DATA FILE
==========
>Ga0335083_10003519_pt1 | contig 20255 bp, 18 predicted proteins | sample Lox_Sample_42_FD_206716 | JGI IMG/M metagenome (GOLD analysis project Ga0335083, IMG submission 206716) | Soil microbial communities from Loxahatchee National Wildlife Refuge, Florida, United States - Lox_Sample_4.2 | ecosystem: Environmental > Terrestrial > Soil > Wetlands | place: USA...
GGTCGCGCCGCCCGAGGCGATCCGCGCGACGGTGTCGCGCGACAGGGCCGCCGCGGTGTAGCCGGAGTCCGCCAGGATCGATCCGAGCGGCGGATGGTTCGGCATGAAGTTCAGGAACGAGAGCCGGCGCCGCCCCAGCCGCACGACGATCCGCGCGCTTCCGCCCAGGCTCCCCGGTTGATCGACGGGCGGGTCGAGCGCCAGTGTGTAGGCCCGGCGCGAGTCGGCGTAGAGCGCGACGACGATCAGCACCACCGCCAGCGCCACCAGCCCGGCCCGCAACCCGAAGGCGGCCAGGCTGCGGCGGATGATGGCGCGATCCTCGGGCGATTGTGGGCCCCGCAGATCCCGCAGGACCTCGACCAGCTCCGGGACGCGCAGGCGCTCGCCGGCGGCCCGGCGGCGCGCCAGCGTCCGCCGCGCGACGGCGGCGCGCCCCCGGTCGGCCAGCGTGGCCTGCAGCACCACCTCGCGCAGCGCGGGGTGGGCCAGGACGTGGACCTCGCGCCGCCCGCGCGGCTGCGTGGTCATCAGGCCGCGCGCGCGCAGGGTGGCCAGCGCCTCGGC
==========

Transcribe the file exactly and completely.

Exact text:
>Ga0335083_10003519_pt1 | contig 20255 bp, 18 predicted proteins | sample Lox_Sample_42_FD_206716 | JGI IMG/M metagenome (GOLD analysis project Ga0335083, IMG submission 206716) | Soil microbial communities from Loxahatchee National Wildlife Refuge, Florida, United States - Lox_Sample_4.2 | ecosystem: Environmental > Terrestrial > Soil > Wetlands | place: USA...
GGTCGCGCCGCCCGAGGCGATCCGCGCGACGGTGTCGCGCGACAGGGCCGCCGCGGTGTAGCCGGAGTCCGCCAGGATCGATCCGAGCGGCGGATGGTTCGGCATGAAGTTCAGGAACGAGAGCCGGCGCCGCCCCAGCCGCACGACGATCCGCGCGCTTCCGCCCAGGCTCCCCGGTTGATCGACGGGCGGGTCGAGCGCCAGTGTGTAGGCCCGGCGCGAGTCGGCGTAGAGCGCGACGACGATCAGCACCACCGCCAGCGCCACCAGCCCGGCCCGCAACCCGAAGGCGGCCAGGCTGCGGCGGATGATGGCGCGATCCTCGGGCGATTGTGGGCCCCGCAGATCCCGCAGGACCTCGACCAGCTCCGGGACGCGCAGGCGCTCGCCGGCGGCCCGGCGGCGCGCCAGCGTCCGCCGCGCGACGGCGGCGCGCCCCCGGTCGGCCAGCGTGGCCTGCAGCACCACCTCGCGCAGCGCGGGGTGGGCCAGGACGTGGACCTCGCGCCGCCCGCGCGGCTGCGTGGTCATCAGGCCGCGCGCGCGCAGGGTGGCCAGCGCCTCGGC